• The Promenada immigration office is located inside the mall now. The latest that I heard, however, is that they are not issuing and certificate of residences there. If this is true, than your options are to get one from your embassy/consulate or possibly from the local police.

  13. hello i am in thailand on a turist visa i come here every year
    i had my motorbike on my gf name but now i need to change the name to be on my name what do i need so i can change it to be on my name?

    A copy of every important page in your passport

    i been here now abot 30 days so how can i get.. 90-day report?

    A copy of the rental contract from your house or apartment

    2 visa photos

    500 baht

    Residence Certificate application form (available at the immigration office) i dont understand this part residence certificat??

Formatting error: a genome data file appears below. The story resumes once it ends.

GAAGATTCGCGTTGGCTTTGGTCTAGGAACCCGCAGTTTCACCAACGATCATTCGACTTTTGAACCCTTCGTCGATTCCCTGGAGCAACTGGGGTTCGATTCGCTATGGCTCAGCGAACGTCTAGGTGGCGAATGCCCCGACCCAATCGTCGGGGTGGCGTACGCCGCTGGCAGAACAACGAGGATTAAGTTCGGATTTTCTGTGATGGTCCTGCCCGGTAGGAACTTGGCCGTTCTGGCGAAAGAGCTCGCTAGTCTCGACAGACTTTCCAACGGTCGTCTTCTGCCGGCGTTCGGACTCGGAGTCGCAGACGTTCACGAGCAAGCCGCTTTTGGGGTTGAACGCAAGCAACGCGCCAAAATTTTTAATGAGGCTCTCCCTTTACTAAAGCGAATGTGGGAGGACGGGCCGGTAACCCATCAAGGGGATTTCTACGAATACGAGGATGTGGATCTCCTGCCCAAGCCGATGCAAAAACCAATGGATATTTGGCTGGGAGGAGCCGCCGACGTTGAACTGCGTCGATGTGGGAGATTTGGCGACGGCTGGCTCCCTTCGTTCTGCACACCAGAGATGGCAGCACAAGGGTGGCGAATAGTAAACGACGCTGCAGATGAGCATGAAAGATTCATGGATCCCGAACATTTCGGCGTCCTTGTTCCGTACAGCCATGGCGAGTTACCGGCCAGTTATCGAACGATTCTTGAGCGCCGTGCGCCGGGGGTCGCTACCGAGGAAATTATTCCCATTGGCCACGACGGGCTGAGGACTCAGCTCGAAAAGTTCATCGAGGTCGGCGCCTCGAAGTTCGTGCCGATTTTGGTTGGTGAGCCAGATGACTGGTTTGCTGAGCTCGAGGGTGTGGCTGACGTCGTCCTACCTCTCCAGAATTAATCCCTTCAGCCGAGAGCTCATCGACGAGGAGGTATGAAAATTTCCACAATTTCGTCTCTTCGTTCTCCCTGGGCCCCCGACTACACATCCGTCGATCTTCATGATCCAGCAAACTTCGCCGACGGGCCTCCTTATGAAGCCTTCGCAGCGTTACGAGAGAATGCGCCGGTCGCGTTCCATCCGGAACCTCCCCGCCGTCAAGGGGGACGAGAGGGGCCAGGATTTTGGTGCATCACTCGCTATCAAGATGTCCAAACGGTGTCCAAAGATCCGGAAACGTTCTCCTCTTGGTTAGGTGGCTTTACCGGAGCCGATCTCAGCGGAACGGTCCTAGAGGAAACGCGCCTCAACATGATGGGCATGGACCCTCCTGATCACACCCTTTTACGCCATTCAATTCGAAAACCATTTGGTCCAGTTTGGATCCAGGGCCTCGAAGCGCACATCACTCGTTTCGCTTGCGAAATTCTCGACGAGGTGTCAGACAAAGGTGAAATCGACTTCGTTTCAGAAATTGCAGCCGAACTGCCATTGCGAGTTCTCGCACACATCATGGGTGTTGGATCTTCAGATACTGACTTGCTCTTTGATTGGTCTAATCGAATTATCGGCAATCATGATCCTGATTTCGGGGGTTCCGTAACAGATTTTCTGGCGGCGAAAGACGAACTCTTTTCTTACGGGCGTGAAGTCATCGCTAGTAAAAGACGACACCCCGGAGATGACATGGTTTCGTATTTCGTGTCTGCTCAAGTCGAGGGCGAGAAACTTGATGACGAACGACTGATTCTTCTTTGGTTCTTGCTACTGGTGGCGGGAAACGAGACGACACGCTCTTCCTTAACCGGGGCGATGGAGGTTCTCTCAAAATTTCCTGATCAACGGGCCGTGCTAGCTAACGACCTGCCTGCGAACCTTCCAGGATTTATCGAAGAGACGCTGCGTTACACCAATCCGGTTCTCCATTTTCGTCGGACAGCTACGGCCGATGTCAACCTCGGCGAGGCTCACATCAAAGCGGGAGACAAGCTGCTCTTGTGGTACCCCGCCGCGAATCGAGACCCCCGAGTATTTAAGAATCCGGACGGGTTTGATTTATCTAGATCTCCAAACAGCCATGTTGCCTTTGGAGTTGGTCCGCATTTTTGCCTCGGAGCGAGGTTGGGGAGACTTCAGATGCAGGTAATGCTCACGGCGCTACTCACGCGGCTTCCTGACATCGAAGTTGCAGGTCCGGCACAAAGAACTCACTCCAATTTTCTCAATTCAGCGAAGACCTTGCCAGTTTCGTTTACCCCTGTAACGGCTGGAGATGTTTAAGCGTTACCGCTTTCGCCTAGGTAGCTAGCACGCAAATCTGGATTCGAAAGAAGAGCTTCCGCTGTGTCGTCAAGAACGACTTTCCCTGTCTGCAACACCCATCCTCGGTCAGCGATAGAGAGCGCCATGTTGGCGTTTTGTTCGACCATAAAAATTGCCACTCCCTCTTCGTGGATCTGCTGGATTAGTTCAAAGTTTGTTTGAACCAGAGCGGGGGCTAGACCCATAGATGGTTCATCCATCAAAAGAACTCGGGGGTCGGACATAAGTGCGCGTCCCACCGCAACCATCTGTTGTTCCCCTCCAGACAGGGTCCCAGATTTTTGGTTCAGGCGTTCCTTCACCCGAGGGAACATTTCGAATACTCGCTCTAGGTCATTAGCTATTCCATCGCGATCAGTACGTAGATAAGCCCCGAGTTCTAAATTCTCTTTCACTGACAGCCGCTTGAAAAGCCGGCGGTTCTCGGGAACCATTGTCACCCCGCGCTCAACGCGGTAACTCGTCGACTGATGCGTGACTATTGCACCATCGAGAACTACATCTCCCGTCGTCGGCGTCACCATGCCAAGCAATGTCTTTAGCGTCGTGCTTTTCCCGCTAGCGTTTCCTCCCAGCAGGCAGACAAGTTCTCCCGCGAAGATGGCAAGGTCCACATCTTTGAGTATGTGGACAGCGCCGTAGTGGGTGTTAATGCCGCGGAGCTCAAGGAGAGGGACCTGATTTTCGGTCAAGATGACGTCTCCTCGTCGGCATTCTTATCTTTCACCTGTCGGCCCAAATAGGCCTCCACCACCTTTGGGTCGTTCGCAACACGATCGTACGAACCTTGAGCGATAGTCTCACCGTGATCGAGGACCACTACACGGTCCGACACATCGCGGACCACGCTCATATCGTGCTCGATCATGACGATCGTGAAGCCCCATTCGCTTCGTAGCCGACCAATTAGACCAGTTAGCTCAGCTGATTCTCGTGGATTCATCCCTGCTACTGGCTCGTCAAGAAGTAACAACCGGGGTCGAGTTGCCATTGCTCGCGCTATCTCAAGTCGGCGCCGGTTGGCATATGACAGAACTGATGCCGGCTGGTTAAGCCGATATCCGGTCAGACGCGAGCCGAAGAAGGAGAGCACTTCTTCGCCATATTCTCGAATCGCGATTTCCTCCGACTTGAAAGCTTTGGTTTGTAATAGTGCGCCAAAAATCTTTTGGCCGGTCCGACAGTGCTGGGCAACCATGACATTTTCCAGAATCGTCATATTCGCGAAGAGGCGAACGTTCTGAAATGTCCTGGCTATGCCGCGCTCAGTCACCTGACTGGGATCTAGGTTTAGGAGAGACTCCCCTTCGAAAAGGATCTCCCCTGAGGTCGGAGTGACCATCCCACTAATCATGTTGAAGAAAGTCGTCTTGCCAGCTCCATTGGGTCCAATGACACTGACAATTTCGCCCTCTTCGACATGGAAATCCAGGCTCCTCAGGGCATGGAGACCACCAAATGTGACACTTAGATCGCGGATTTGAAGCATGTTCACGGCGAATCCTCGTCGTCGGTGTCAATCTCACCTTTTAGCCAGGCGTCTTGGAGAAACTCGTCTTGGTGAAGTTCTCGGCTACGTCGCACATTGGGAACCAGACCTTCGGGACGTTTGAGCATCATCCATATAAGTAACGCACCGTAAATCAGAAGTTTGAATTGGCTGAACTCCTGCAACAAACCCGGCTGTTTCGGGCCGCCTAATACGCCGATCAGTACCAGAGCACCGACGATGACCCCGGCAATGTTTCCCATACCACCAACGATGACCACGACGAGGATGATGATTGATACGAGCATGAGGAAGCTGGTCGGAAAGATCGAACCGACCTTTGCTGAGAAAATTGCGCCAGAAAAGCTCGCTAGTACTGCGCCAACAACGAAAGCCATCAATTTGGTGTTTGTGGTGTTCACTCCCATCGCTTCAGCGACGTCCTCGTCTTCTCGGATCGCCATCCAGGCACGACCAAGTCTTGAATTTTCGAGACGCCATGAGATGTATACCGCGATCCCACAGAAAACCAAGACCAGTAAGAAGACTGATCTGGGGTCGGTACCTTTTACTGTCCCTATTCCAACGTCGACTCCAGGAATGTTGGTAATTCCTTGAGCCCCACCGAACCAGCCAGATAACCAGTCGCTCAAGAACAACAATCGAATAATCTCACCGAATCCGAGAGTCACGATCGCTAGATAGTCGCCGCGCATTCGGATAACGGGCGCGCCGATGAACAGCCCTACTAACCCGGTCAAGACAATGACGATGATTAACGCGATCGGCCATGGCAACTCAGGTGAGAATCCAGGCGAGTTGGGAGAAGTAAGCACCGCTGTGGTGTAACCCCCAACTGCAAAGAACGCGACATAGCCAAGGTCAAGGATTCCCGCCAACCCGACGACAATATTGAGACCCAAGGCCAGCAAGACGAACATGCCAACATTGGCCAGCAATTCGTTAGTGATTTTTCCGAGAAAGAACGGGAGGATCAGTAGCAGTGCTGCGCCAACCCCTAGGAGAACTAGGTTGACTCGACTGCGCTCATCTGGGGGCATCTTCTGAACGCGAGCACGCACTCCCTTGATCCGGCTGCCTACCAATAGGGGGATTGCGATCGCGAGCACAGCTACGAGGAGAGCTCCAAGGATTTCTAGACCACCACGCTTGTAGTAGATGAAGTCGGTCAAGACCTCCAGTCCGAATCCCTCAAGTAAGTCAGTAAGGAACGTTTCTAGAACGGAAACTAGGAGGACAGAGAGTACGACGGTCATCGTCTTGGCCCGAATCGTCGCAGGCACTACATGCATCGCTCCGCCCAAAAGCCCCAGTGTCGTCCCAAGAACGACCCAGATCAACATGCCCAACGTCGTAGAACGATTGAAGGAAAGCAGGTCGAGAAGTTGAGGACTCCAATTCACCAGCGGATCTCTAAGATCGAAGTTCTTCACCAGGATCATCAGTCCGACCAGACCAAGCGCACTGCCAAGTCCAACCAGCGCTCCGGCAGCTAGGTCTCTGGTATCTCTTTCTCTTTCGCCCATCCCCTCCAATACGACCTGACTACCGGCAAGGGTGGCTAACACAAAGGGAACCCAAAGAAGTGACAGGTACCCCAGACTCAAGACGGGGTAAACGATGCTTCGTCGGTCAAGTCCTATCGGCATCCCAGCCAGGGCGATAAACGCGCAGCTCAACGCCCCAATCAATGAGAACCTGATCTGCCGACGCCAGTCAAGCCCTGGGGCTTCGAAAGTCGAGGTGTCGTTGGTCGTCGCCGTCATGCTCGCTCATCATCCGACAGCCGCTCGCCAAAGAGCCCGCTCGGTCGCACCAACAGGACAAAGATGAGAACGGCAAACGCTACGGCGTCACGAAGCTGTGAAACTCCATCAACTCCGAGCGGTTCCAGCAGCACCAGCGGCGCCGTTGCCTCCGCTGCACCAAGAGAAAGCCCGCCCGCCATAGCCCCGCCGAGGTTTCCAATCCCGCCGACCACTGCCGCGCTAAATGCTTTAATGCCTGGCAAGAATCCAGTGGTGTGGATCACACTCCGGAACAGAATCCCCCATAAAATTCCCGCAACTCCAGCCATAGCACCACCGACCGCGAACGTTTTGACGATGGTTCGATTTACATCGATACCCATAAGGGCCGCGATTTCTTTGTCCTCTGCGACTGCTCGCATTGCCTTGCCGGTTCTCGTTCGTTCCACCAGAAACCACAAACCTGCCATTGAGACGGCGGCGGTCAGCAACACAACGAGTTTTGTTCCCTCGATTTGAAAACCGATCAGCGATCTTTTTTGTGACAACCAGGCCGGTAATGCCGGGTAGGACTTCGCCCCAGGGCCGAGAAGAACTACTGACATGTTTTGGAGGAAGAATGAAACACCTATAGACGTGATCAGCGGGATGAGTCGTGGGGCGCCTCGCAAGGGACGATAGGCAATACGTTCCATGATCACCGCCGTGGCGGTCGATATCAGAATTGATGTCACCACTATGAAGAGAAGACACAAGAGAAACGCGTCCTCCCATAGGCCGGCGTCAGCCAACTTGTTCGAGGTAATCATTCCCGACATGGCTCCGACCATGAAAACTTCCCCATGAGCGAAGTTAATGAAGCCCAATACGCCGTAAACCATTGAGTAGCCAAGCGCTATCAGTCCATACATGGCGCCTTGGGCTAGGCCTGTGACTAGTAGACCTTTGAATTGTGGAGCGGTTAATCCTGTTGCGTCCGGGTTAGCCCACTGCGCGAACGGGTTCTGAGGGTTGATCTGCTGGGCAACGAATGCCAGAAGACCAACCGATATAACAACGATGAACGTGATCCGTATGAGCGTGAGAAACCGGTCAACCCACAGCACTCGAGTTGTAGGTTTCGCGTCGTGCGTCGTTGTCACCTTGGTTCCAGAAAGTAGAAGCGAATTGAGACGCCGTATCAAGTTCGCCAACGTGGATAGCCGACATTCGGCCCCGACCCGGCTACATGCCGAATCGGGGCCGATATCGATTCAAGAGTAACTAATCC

do i need something else

    of course i need have my x gf with me.

    pleas help me lol

    • Just worry about getting the residence certificate first. You can get it at the Immigration Office at Promenada mall.
      Of course you wouldn’t have a 90 day report if you’ve been here less than 90 days, so no worries there.

      Your ex-girlfriend doesn’t actually need to be with you at the Transportation Office to switch over the title if she’s already signed a copy of the necessary papers. But it’s probably easier if she goes, assuming you are speaking terms.

  14. im here on a turist visa 2 months and then il get a new one i wil stay 5 months but i come here everey year.

    can i still change motorbike to be in my name and how i can do it?

    • As I said, just worry about getting a Certificate of Residence first. Go to the Immigration office at Promenada mall for that. Not sure how much trouble you’ll have getting that on a tourist visa, but the Motor Vehicle office doesn’t care what visa you’re on. They just need proof of your address.

  15. For a use motorbike does the seller and the buyer need to go to department of transportation for changing the name of the registration?

    • seller doesn’t need to go in person if he or she signs the paperwork and gives copies of needed documents.